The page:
[Wellbeing & You] Corn

July 31, 2023

Eat Seasonal

Corn, also named as maize, is a staple food all around the globe. We may not consume a lot of corn directly, but corn is used in many of our processed food, animal feed and non-food items such as cosmetics, laundry detergent, antibiotics, glue…etc. Corns are usually planted from mid-March to June in the northern hemisphere, as they like warm and sunny weather. It takes 60-100 days for corns to reach harvest which makes August till November their harvest season. There are six major types of corn, sweet corn, dent corn, pod corn, flour corn, flint corn and popcorn. Sweet corn is the main kind we eat. Do not wash the corns and leave the husks on until you are ready to cook them. Fresh corns last about 3 days in the crisper drawer of the refrigerator inside a sealed plastic bag.


Sweet corn is a popular ingredient in many places in the world. Summer corn salad, state fair grilled corn, Mexican corn ribs and summer corn chowder are some famous dishes you may have heard of or tried before. This seasonal crop is nutritious, and its sweetness helps freshen up our appetite in hot summer days.

Sweet corn may be considered as a vegetable, but it is usually eaten as a grain at mealtime. In one medium ear of sweet corn (yields 102g), there are 19.1g carbohydrates, equivalent to about 1/3 bowl of cooked rice. Comparing to the most popular grains consumed in Hong Kong, sweet corn contains more dietary fiber, offering 2g of dietary fiber in one medium ear verse 0.21g in 1/3 bowl cooked white rice (53g). Most of the dietary fiber found in sweet corn is insoluble fiber which has a main function to keep things moving through our digestive tract quickly and therefore plays a role in preventing hemorrhoids and lowering some types of cancer risk.

Surprisingly, sweet corn provides a small amount of protein too, 3.3g per one medium ear and it is equivalent to half an egg. In this same portion size, it is a good source of vitamin B1 and B3, containing 13% Daily Value (DV) of vitamin B1 and 11% DV of vitamin B3. These B vitamins are significant micronutrients to convert food we eat into energy. Furthermore, the natural bright yellow color of sweet corn is representing a higher concentration of lutein and zeaxanthin that are important phytochemicals to our eye health.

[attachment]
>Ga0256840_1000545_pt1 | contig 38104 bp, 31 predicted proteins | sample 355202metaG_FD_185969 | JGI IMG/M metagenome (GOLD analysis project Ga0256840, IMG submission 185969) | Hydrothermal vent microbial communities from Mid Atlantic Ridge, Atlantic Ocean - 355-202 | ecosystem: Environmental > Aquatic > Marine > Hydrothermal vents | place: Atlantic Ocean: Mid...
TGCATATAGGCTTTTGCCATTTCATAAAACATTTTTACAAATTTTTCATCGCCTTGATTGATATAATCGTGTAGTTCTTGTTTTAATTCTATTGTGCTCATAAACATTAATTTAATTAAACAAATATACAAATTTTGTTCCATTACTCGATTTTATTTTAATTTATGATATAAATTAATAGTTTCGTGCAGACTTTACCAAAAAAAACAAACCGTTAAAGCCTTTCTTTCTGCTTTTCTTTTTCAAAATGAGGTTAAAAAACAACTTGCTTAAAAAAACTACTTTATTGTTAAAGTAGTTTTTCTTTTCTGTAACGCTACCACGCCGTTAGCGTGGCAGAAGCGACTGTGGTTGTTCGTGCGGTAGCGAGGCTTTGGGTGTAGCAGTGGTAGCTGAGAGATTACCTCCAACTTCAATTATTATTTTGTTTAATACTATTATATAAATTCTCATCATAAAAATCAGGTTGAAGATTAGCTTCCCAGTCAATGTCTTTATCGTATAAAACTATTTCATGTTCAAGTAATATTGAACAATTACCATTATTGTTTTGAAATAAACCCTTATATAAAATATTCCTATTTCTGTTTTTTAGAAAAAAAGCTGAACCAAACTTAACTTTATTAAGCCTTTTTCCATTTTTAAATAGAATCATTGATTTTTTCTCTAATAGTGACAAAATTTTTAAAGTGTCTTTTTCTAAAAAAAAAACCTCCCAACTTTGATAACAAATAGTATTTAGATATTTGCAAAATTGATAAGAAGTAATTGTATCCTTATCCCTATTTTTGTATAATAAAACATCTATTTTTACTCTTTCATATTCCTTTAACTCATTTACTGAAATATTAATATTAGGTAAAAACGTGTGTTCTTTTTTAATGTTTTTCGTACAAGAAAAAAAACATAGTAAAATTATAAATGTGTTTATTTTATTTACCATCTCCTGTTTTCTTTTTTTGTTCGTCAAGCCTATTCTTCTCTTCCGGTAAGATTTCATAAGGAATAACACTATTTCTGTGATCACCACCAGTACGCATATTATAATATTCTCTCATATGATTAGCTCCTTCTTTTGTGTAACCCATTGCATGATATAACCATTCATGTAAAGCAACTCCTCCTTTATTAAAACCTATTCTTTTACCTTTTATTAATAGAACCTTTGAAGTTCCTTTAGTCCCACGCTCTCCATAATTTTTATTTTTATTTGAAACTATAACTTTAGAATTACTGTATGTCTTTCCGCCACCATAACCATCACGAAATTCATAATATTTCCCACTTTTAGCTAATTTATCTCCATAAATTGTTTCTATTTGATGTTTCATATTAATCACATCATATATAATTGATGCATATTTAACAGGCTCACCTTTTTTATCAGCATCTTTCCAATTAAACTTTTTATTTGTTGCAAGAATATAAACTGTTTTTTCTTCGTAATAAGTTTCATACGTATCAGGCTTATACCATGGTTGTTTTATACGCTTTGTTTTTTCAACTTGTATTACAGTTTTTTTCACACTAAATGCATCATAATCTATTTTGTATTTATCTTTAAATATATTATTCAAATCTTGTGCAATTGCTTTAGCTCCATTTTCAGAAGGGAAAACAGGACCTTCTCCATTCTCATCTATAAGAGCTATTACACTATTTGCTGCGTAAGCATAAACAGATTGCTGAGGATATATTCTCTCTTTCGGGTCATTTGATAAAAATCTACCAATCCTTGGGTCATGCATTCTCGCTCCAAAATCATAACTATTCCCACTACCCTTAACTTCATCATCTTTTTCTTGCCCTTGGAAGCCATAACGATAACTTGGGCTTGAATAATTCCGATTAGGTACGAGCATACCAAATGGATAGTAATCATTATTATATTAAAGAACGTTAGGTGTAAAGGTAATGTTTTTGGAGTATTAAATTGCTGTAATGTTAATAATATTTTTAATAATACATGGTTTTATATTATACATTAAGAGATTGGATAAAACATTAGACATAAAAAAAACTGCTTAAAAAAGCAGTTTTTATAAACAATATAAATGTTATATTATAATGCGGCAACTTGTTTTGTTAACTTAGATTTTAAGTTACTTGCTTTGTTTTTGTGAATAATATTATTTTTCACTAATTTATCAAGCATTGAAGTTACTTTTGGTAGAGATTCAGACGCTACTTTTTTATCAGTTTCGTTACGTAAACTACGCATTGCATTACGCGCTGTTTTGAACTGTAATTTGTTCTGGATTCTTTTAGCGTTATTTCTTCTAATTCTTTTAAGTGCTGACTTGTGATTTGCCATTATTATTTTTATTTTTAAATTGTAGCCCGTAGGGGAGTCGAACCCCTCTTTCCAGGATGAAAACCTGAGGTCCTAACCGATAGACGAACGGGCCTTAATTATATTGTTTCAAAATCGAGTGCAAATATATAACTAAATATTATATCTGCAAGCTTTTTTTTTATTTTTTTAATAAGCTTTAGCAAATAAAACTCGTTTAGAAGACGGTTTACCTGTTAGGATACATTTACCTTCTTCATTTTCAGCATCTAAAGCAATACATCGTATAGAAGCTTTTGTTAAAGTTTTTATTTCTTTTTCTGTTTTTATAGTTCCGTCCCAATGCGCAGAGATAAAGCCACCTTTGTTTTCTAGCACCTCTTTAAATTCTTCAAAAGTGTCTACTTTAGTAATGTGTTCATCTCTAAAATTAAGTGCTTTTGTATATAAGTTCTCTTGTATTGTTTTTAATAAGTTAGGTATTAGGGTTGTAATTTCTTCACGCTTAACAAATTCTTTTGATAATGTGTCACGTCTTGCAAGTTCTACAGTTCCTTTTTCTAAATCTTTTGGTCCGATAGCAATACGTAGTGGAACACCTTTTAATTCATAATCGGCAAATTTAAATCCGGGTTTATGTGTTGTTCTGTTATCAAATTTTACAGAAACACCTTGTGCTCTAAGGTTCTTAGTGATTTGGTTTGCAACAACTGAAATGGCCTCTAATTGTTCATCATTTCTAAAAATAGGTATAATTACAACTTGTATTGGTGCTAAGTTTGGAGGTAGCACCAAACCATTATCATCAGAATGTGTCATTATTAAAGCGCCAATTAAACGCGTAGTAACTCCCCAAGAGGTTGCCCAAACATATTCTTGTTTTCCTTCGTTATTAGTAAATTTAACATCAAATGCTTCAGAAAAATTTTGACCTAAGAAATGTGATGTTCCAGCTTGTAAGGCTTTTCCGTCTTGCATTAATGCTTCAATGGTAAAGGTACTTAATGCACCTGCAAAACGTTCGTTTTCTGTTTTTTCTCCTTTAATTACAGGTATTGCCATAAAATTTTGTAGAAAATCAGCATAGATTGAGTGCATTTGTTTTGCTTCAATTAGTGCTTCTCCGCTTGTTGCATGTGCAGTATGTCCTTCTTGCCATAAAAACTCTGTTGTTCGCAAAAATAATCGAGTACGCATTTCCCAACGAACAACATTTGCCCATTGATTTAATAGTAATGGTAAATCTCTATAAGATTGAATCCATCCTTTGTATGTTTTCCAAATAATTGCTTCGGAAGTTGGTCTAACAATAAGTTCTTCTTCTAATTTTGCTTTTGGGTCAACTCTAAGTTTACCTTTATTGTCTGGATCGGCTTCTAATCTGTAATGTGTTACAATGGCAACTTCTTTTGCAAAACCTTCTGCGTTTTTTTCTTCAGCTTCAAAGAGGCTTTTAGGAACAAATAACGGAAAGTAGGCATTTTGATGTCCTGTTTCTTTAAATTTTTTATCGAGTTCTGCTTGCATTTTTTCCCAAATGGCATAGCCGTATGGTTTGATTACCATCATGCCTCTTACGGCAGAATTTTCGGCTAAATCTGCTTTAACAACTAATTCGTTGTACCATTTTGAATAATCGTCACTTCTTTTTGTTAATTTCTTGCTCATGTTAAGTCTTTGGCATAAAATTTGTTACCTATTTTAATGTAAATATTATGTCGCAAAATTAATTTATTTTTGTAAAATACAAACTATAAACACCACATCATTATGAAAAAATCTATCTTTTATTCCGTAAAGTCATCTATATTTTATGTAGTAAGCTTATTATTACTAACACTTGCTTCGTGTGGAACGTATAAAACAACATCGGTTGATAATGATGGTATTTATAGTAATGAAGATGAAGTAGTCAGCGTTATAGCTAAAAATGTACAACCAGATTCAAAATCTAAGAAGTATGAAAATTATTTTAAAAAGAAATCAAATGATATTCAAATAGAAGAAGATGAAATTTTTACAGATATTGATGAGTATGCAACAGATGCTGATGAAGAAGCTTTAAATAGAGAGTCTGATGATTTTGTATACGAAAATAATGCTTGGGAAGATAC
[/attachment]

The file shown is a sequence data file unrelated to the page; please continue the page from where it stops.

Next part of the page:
Let sweet corn be part of our summer diet to bring in more healthful nutrients we need while adding a refreshing sweetness to this hot humid weather that can hinder our appetite.


Switching from regular grains, such as rice or wheat, to sweet corn in our daily intake not only boosting the overall nutrition we are getting, but also reducing the carbon footprint and water footprint we left behind. In contrast to wheat and white rice, sweet corn uses about 30-50% less water and produces about 25-65% less carbon. If you are interested in making a difference to save our planet, but not yet ready to be a flexitarian or vegetarian, you can still take a small step forward by choosing crops with smaller impacts to our environment.

Compass Chef’s Recipe Sharing

Mexican Corn Ribs

Joseph Chu
Culinary Director
Compass Group Hong Kong Limited
Prep Time: 10min
Cook Time: 30min
Total Time: 40min
Serve: 2
·       1 tablespoon olive oil
·       ½ teaspoon salt
·       ½ teaspoon garlic powder
·       ¼ teaspoon onion powder
·       ½ teaspoon smoked paprika
·       2 sweet corns
·       3 tablespoons lime juice
·       2 teaspoons fresh chive, finely chopped
·       2 tablespoons fresh cilantro, finely chopped
·       2 tablespoons halloumi crumbles (optional)
1.         Preheat oven to 375⁰F (190⁰C)
2.       In a small bowl, combine olive oil, salt, garlic, onion, paprika and mix well
3.       Chop corns into half vertically and then chop again into quarters
4.       Transfer corns to a parchment-lined baking tray
5.       Brush mixture over the corns
6.        Bake for 25 minutes
7.        Brush lime juice and sprinkle cheese on corns, and then bake for another 5 minutes
8.        Sprinkle chive and cilantro, enjoy!


  1. Farming-machine – Corn Planting and Harvesting Seasons. Available at: https://www.farming-machine.com/news/corn-seasons/ . Access on 14Jul2023.
  2. Facts.net – Corn Facts. Available at: https://facts.net/corn-facts/ . Access on 14Jul2023.
  3. FoodData Central –Corn, sweet, yellow, raw. Available at: https://fdc.nal.usda.gov/fdc-app.html#/food-details/169998/nutrients . Access on 18Jul2023.
  4. FoodData Central – Rice, white, long-grain, regular, enriched, cooked. Available at: https://fdc.nal.usda.gov/fdc-app.html#/food-details/168878/nutrients . Access on 18Jul2023.
  5. Water Footprint Calculator – The Water Footprint of Food Guide. Available at: https://www.watercalculator.org/water-footprint-of-food-guide/ . Access on 18Jul2023.
  6. Nature – Carbon footprint of grain production in China. Available at: https://www.nature.com/articles/s41598-017-04182-x . Access on 18Jul2023.